Mark, I hope you don't mind if I repeat that last paragraph of yours. It's so filled with truth, it's bursting at the seams.
"Tip for new players: You need an obsessive personality. If music is simply an interest you'd like to add to your already crowded life, you can have a great time singing and playing with friends. On the other hand, if your goal is to stand out among musicians, be in demand for sessions and get the big hand for an instrumental break, you need to be obsessive. Very few "great ones" in any field are well balanced personalities. They do what they do pretty much to the exclusion of everything else and they do that not by design but because they can't help it."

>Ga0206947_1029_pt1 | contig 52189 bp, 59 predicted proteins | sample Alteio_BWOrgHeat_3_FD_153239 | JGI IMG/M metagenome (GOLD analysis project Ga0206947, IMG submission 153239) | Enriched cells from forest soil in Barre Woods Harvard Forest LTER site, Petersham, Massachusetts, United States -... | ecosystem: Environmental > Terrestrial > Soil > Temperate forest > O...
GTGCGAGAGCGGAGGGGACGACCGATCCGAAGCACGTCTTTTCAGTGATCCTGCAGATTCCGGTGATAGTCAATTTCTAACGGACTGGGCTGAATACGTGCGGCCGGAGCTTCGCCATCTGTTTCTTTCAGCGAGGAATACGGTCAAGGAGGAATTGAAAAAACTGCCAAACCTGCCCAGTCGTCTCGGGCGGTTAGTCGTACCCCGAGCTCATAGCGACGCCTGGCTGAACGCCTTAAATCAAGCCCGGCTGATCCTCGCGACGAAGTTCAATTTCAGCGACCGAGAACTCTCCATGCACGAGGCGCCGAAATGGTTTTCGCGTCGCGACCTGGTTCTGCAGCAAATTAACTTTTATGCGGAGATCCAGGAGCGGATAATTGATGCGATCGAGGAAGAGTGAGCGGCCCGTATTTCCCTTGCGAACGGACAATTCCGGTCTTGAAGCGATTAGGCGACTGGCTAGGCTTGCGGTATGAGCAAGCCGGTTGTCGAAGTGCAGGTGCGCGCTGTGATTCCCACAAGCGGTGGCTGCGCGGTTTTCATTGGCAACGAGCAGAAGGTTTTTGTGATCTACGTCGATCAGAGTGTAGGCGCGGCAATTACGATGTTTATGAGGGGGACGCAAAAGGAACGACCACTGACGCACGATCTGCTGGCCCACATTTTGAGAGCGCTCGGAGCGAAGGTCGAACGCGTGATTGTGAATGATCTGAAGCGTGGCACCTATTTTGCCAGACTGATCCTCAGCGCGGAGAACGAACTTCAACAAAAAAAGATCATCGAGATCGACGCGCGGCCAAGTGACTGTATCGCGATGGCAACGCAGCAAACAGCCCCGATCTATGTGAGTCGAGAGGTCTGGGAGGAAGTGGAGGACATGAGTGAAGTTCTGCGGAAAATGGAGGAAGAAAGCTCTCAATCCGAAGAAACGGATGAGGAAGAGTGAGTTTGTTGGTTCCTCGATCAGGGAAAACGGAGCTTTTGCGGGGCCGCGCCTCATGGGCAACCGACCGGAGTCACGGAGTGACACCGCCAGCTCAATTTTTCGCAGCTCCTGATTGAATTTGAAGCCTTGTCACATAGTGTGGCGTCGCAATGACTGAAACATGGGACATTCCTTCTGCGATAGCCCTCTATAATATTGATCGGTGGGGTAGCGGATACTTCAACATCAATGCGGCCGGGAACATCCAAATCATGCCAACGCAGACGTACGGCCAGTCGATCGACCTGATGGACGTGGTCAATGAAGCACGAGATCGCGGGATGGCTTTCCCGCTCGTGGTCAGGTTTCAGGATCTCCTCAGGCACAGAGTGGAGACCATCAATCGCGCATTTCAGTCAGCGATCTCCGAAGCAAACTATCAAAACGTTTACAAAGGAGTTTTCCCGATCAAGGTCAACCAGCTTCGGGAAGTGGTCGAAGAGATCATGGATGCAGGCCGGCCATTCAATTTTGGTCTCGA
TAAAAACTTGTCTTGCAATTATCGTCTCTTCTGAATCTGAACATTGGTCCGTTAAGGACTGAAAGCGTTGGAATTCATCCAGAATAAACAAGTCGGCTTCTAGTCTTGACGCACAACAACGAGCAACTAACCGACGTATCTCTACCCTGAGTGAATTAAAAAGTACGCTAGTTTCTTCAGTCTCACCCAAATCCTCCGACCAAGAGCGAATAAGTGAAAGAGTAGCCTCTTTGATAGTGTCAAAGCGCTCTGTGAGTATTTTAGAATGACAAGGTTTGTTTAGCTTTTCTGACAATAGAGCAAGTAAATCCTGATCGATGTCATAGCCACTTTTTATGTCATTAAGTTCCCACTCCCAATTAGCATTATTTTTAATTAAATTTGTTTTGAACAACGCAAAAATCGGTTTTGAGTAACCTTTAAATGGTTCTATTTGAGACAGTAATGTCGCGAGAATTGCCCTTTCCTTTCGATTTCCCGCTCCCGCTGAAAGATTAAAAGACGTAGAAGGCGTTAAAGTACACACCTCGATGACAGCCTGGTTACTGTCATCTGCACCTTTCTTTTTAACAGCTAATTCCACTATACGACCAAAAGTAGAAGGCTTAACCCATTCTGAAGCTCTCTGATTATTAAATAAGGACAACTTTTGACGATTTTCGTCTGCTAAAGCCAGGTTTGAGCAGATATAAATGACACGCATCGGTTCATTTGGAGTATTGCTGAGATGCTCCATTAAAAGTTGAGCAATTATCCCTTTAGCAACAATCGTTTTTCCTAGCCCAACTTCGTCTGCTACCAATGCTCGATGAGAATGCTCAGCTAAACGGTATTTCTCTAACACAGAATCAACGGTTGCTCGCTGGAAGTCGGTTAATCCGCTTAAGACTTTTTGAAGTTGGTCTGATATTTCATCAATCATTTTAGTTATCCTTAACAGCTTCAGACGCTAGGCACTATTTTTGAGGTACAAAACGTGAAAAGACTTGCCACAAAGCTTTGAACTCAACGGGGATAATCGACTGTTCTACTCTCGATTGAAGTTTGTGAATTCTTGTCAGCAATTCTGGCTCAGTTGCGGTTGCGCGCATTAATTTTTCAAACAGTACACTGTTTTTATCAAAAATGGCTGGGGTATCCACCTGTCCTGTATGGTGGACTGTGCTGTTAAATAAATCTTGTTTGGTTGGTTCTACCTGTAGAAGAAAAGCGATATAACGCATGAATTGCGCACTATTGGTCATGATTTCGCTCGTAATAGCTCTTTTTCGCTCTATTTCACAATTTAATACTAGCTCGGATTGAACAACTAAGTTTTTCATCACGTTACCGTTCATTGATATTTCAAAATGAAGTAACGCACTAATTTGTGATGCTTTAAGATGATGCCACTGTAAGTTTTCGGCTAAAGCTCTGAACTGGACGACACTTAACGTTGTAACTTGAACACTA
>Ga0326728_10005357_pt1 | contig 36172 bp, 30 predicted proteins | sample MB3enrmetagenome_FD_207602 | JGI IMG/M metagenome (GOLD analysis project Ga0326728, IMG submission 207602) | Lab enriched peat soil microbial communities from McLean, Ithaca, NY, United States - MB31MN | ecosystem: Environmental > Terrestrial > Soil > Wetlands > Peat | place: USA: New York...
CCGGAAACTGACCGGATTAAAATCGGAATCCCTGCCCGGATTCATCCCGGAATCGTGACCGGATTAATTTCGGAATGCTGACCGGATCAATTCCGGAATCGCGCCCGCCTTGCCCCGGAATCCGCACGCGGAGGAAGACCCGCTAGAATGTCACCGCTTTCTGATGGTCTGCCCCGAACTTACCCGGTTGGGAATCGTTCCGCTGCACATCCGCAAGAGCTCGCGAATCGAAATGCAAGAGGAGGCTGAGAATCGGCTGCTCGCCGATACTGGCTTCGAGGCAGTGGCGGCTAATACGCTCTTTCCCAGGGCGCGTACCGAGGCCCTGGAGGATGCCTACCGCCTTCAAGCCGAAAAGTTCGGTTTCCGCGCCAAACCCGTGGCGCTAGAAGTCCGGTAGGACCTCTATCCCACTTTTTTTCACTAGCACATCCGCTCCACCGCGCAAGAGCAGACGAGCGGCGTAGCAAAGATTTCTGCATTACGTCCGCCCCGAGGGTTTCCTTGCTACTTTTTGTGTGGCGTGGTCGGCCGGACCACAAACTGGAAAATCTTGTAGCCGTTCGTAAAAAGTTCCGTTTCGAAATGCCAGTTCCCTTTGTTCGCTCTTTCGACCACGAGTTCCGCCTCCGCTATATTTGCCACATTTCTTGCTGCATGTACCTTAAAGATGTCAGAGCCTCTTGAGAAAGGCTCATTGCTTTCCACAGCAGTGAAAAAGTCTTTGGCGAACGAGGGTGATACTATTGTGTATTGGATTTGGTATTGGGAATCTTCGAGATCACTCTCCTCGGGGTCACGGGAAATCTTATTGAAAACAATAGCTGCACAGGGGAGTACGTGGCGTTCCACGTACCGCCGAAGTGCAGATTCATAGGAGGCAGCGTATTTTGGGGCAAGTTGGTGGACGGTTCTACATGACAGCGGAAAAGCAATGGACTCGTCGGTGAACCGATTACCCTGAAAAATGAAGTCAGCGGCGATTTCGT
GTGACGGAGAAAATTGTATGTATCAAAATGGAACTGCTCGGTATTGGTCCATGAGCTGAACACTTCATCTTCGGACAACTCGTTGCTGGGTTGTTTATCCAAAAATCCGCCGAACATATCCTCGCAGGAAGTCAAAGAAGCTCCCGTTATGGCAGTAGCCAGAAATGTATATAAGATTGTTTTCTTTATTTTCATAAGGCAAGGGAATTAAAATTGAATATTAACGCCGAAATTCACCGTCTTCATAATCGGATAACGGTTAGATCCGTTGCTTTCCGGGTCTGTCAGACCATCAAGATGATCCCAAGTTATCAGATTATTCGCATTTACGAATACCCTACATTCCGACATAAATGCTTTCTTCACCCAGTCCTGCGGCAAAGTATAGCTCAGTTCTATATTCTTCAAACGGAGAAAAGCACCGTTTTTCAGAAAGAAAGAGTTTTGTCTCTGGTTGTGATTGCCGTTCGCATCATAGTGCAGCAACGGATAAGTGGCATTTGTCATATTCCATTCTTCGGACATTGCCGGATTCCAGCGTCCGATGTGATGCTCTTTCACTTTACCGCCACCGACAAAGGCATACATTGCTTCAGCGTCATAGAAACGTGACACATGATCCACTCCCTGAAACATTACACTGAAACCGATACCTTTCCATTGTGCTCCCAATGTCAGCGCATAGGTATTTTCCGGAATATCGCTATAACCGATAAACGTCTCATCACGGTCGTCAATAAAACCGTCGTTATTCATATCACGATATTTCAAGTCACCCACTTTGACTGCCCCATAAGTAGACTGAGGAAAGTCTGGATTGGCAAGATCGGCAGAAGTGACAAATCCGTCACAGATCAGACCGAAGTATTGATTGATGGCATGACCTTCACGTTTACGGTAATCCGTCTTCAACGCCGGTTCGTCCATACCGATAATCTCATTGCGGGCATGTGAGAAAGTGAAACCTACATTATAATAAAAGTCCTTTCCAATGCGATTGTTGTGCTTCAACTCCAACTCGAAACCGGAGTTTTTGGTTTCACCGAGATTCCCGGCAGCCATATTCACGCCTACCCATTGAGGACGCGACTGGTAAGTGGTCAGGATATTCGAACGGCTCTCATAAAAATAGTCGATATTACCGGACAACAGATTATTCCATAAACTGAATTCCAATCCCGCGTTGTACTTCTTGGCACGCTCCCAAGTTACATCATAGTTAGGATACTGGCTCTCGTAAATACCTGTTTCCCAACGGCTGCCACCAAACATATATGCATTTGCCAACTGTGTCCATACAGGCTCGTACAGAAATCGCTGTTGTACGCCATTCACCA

(Rick here again) I'm glad that this thread is going to be a permanent one, because I'm going to let as many of my students as possible see these words.
I make a lot of time for my hobbies and "semi-vocations" such as Leather-carving, article-writing, and cartooning, but I play A LOT because I "can't help it".
Once you take your instrument in for repairs you've usually lost 50 bucks right off the bat. There are several good books on doing home repair and set-ups. It really isn't difficult. Get to know "Elderly Instruments" in Lansing Mich. Find their web-site and send for their catalogues. Also Stewart-MacDonald. Different company, great catalogues on repair (and EVERYTHING ELSE)
Every musician should know about these two companies.